Tax Advisor

Tax Advisor in Majorca & Ibiza

Our tax specialists will advise you on personal and corporate tax matters, ensuring that the purchase of your property and other financial matters are structured correctly and in the most efficient way. This includes: annual tax obligations for both tax residents and non-tax residents; capital gains tax (CGT) calculations; guidance on double taxation treaties and professional advice on all other types of tax obligations.

tax advisor

Tax Advisor in Majorca & Ibiza

What does it mean to be a tax resident in Spain and what is the difference with being a non-resident?

In order to understand which are the taxes you will end up paying, this is the first question you must answer. Are you a tax resident or not?

Finding the answer is simple: if you spend more than 183 days per year in Spain, you will be regarded as a tax resident. And the consequences are many; as both the taxes and the percentages to be paid will vary. 

For example, individuals who are not considered as tax residents must pay non-resident tax, something that residents don’t. Other differences arise in regards to the liabilities. In that sense, when it comes to the income tax, for example, tax residents must pay for their worldwide income; whereas non-residents justs for the income they receive in Spain. 

Which are the taxes paid in Spain by a company? 

Basically, there are three taxes that any company must pay. 

  • First of all, we find the corporate tax (impuesto de sociedades). It is a flat rate equal to 25% applied to the profit the business made. 
  • The property transfer tax. a progressive tax, is applied to the different operations that take place during the life of a given company, like a merger or an acquisition. 
  • Finally, the VAT. Any company that sells goods or services is obliged to pay 21% from the selling price, something that is charged to the client but then collected and returned to the tax authorities in Spain. 

Which taxes should I pay in Spain as an expat?

If you are considered a tax resident in Spain, there are 4 main taxes you will need to pay as an individual:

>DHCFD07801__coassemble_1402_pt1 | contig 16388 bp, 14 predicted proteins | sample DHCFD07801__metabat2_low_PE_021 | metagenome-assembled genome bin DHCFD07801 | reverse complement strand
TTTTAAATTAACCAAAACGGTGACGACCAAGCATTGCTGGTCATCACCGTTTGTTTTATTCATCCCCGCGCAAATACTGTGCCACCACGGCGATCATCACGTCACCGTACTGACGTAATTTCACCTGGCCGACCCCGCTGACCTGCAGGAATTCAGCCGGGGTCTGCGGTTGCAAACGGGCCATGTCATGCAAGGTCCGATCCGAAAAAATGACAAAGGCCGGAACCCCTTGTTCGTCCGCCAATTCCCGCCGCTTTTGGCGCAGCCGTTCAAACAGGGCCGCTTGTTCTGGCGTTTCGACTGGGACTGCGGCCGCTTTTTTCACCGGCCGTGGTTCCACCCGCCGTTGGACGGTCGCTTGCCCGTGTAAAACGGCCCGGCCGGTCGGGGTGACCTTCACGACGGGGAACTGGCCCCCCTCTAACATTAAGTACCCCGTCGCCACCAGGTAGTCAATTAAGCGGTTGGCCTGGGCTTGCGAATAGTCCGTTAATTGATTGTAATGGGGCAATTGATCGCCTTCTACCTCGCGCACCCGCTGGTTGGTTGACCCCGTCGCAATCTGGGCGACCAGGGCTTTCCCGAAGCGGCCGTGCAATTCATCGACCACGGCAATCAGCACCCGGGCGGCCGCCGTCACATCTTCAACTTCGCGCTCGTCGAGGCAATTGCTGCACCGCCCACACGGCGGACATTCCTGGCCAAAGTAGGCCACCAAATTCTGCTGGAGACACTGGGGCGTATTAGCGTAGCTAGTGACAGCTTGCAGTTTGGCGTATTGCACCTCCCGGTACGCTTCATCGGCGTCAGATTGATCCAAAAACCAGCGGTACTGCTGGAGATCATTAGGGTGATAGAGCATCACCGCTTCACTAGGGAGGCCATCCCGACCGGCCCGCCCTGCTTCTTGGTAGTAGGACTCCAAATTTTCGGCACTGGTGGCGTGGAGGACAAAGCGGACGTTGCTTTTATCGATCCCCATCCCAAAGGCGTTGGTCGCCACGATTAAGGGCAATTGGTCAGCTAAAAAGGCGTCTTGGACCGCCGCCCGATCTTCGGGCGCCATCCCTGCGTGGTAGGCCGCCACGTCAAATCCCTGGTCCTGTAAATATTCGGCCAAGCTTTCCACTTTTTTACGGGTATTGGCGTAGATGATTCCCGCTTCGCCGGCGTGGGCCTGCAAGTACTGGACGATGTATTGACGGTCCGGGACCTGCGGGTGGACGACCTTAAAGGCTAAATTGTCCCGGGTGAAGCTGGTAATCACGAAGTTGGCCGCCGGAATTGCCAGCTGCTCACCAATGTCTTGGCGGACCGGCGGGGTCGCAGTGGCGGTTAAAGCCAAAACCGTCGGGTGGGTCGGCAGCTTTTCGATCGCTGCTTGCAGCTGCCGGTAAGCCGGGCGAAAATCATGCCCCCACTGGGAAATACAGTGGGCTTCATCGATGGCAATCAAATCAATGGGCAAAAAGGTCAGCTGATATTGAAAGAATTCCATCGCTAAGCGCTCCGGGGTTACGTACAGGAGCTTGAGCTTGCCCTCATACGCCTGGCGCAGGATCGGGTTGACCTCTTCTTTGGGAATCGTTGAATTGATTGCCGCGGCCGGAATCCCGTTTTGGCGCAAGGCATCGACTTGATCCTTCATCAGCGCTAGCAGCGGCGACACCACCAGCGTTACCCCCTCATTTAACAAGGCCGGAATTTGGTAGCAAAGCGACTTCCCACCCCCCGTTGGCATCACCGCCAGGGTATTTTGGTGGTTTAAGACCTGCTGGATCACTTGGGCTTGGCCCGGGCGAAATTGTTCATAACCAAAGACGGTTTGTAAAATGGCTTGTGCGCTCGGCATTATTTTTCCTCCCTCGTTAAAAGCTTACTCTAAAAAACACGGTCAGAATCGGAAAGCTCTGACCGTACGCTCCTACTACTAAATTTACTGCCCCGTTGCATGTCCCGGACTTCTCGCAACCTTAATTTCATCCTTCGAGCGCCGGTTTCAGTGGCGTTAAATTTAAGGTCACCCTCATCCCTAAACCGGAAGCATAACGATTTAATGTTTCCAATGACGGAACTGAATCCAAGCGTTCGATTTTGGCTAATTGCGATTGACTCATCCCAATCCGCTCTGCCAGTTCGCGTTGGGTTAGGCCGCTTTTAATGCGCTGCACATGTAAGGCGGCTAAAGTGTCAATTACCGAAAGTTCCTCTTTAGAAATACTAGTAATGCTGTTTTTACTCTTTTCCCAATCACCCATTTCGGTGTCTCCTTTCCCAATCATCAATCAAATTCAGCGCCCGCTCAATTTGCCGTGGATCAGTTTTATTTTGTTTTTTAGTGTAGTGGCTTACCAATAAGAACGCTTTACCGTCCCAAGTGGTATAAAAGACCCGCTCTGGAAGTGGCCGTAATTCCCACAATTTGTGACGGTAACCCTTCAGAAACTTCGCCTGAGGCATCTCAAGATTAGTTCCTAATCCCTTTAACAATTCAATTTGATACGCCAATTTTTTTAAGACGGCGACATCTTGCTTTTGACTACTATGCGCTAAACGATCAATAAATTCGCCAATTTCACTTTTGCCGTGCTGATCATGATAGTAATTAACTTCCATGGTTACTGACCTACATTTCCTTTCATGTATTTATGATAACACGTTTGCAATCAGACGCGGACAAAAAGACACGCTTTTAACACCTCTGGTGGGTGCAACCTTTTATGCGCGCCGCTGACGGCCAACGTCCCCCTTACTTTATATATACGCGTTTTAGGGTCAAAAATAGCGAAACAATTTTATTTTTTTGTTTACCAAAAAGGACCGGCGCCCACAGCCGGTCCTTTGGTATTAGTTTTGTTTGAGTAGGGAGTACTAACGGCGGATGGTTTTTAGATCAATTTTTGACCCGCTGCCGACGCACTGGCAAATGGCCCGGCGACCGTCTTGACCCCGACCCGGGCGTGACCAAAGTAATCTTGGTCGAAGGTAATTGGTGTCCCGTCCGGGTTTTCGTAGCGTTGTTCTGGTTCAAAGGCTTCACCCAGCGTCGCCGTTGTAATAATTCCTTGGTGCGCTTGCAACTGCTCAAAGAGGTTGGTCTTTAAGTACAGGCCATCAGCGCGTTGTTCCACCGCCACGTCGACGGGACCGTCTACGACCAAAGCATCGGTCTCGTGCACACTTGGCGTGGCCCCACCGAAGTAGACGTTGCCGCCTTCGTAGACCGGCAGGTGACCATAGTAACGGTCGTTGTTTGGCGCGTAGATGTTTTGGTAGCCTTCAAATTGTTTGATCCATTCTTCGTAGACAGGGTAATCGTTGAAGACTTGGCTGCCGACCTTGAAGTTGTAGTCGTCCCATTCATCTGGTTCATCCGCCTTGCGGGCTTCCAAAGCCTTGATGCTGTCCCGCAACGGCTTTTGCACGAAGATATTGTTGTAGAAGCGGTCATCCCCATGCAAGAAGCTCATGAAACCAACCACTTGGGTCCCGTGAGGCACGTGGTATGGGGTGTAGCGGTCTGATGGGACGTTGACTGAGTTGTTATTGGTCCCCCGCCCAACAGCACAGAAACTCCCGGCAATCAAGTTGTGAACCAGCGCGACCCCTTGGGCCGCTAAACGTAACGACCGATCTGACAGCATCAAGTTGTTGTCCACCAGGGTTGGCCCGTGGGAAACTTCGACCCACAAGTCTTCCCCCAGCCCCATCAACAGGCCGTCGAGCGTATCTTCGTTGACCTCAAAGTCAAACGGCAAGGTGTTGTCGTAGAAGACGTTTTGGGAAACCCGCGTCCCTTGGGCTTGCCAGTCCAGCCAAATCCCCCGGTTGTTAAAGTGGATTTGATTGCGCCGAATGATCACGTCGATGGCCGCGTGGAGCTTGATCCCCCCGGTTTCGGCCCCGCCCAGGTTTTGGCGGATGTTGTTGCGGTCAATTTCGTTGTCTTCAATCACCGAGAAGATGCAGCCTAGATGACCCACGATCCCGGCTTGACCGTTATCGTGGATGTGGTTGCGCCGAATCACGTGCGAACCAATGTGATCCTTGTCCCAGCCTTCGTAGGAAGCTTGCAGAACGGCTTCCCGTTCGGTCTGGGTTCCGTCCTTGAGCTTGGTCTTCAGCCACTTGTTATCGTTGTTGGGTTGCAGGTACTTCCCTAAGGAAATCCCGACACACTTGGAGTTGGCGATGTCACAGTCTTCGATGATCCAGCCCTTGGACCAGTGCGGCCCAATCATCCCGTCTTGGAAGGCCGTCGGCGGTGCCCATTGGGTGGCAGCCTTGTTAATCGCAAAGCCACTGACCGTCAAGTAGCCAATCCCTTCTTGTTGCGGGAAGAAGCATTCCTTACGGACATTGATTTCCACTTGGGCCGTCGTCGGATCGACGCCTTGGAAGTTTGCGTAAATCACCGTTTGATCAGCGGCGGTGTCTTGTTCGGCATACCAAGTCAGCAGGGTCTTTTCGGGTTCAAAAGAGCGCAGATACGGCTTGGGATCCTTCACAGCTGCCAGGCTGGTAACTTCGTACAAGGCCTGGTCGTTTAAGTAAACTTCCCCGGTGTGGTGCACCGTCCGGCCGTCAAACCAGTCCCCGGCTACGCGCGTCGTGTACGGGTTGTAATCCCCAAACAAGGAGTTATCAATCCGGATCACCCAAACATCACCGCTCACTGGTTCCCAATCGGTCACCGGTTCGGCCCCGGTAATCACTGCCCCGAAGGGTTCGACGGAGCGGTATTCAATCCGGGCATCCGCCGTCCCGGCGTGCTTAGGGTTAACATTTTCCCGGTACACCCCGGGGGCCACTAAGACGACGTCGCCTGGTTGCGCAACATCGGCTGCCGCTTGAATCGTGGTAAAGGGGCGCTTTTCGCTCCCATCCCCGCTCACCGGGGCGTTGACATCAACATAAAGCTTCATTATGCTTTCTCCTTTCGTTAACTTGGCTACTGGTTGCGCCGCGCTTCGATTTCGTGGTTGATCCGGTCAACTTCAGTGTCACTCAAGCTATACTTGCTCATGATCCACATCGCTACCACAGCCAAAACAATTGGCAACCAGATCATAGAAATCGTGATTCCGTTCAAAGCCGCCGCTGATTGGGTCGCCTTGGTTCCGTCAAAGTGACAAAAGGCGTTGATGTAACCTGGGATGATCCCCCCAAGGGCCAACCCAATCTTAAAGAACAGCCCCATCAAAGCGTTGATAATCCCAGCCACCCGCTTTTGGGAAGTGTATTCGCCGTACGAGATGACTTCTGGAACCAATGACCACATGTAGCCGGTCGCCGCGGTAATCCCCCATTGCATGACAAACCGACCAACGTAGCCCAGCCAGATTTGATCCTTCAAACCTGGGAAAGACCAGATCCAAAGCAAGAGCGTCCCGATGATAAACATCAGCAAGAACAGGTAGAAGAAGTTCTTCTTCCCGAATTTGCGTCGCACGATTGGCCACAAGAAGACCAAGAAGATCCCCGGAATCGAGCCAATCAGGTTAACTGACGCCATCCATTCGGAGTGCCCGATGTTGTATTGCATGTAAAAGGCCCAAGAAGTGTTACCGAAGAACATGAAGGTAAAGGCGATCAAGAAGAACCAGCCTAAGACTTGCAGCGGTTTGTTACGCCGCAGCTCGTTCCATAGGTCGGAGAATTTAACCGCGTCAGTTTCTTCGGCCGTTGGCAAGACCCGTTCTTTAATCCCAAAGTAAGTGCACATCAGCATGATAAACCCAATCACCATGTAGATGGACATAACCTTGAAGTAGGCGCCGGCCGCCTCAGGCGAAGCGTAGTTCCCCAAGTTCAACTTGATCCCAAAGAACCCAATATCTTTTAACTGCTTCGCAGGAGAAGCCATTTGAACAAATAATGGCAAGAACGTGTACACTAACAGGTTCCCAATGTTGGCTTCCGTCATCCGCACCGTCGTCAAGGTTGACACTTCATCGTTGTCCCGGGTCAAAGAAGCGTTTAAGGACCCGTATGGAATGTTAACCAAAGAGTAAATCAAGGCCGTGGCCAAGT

The income tax or IRPF. This tax is applied to any income you obtain worldwide. It is a progressive tax which exact percentage depends on each Autonomous Community. It can start from around 19% and reach up to 48%, depending on the exact amount of your earnings. 

If you own a property which value is higher than 700.000€, you will need to pay between 0,2% to 2,5% in regards to the wealth tax

If you obtain a gain from the sale of a property any other asset like shares of a company, you will need to pay for the capital gains tax

Finally, the inheritance tax, which is applied whenever you inherit any given asset. 

How does the Spanish tax year work? When does it start and when does it end?

This is something that won’t cause you any headache: the Spanish tax year coincides with the calendar year. This means that it starts on January the 1st and finished on the 31st of December. 

As for the income tax return, you should file it during May and June for the previous year. 

Do I need to file an income tax return?

As you may know, the income tax requires you to file on a yearly basis a declaration in which you state the income you have obtained throughout the year.

But should you really file the return? The answer is it depends. If you are a tax resident and earn more than 22.000€ per year, yes, you should. Tax residents don’t have this legal obligation. 

What is the Beckham law? How can I benefit from it?

The Beckham Law is a special tax regime that allows resident taxpayers in Spain to be taxed at a much lower rate, acquiring a non-resident status.

Instead of paying progressive taxes for your income that can reach up to 48%, you will just be taxed at a flat rate of 24% for the first 600.00€ of income.

INTERNATIONAL CLIENTS, LOCAL EXPERTS

Our Law Firm work in: Alaró, Alcúdia, Algaida, Andratx, Ariany, Artà, Banyalbufar, Binissalem, Búger, Bunyola, Calvià, Campanet, Campos, Capdepera, Consell, Costitx, Deyá, Escorca, Esporles, Estellencs, Felanitx, Fornalutx, Inca, Lloret de Vistalegre, Lloseta, Llubí, Llucmajor, Manacor, Mancor de la Vall, Maria de la Salut, Marratxí, Montuïri, Muro, Palma, Petra, Sa Pobla, Pollença, Porreres, Puigpunyent, Ses Salines, Sant Joan, Sant Llorenç des Cardassar, Santa Eugènia, Santa Margalida, Santa María del Camí, Santanyí, Selva, Sencelles, Sineu, Sóller, Son Servera, Valldemossa, Vilafranca de Bonany.